Obama’s inability to bring Israelis and Palestinians together is especially problematic today, as the Arab Middle East remakes itself and Israel, more isolated than ever, weighs a military strike against Iran. Secretary of State Hillary Rodham Clinton is scheduled to head to Israel this week. And Republican presidential contender Mitt Romney is planning to visit later this month, injecting Obama’s record on the Israeli-Palestinian issue into the heart of a fierce campaign.
“I know that many are frustrated by the lack of progress,” Obama said last fall at the U.N. General Assembly. “Peace is hard work.”
Battling Clinton in the 2008 Democratic primaries, Obama faced long odds contending for Jewish support. His middle name, Hussein, increased the already formidable challenge she posed for the Jewish vote, mostly by raising suspicions about his past and his religious character.
“The bar was higher for him,” said Ben Rhodes, who wrote Obama’s foreign policy speeches during the campaign and is now a deputy national security adviser. “He faced a level of scrutiny — and, frankly, a level of dishonesty in politics — that he had to answer to.”
In February 2008, as the crucial Ohio primary approached, Obama met in Cleveland with about 100 Jewish community leaders, hoping that a candid conversation would dispel some of the concerns rising on the campaign trail.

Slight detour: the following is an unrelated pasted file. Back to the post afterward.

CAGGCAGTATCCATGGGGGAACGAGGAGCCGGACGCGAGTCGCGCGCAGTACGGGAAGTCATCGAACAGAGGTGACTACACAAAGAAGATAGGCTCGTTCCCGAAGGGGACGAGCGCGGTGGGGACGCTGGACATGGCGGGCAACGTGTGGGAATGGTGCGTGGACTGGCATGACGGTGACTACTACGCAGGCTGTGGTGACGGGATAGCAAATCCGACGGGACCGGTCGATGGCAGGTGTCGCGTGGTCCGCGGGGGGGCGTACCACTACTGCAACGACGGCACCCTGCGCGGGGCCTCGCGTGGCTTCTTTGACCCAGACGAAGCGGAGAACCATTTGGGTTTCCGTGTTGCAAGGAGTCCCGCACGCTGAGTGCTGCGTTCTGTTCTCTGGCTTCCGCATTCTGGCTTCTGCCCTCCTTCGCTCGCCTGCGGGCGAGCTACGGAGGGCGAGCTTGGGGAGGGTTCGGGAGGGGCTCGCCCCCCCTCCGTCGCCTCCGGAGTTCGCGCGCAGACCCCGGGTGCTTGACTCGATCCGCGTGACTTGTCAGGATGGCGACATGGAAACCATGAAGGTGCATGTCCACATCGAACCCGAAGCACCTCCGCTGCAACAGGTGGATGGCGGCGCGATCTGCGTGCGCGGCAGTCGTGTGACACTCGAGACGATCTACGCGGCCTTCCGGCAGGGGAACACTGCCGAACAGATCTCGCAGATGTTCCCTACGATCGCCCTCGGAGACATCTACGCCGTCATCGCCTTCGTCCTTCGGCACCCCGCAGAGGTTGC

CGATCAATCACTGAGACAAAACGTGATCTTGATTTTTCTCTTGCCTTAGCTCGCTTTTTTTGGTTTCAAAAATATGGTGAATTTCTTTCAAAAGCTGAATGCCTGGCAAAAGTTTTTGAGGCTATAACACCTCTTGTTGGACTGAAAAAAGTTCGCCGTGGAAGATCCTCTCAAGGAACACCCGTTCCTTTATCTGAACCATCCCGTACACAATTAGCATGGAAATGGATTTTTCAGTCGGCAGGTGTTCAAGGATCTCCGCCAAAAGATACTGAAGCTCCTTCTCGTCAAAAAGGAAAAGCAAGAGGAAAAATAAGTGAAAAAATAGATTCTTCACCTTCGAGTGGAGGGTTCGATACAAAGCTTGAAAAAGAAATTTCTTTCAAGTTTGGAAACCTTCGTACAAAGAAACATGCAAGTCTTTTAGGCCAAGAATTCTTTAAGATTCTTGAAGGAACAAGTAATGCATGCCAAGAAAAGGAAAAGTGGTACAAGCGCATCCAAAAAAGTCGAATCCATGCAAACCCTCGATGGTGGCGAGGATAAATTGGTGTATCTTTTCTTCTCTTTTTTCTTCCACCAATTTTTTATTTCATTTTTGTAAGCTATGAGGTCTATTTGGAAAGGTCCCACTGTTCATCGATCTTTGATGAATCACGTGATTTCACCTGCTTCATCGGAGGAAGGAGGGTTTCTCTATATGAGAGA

As a candidate of change, he made clear that he was willing to say things that his predecessors were not.
“I think there is a strain within the pro-Israel community that says unless you adopt an unwavering pro-Likud approach to Israel that you’re anti-Israel,” Obama said, referring to a hawkish Israeli political party that did not recognize a Palestinian right to a state. “That can’t be a measure of our friendship with Israel.”
A little over a year later, Obama was working with the Likud party chief, Benjamin Netanyahu, who was elected Israel’s prime minister for a second time not long after Obama took the oath of office.
The weeks-long war between Israel and armed Palestinian groups in the Gaza Strip had been over officially for two days.
But Obama had promised during the campaign that he would begin a push for peace at once, regardless of the regional mood. On his second day in office, he named former Senate majority leader George J. Mitchell (D-Maine) as his special envoy for Middle East peace.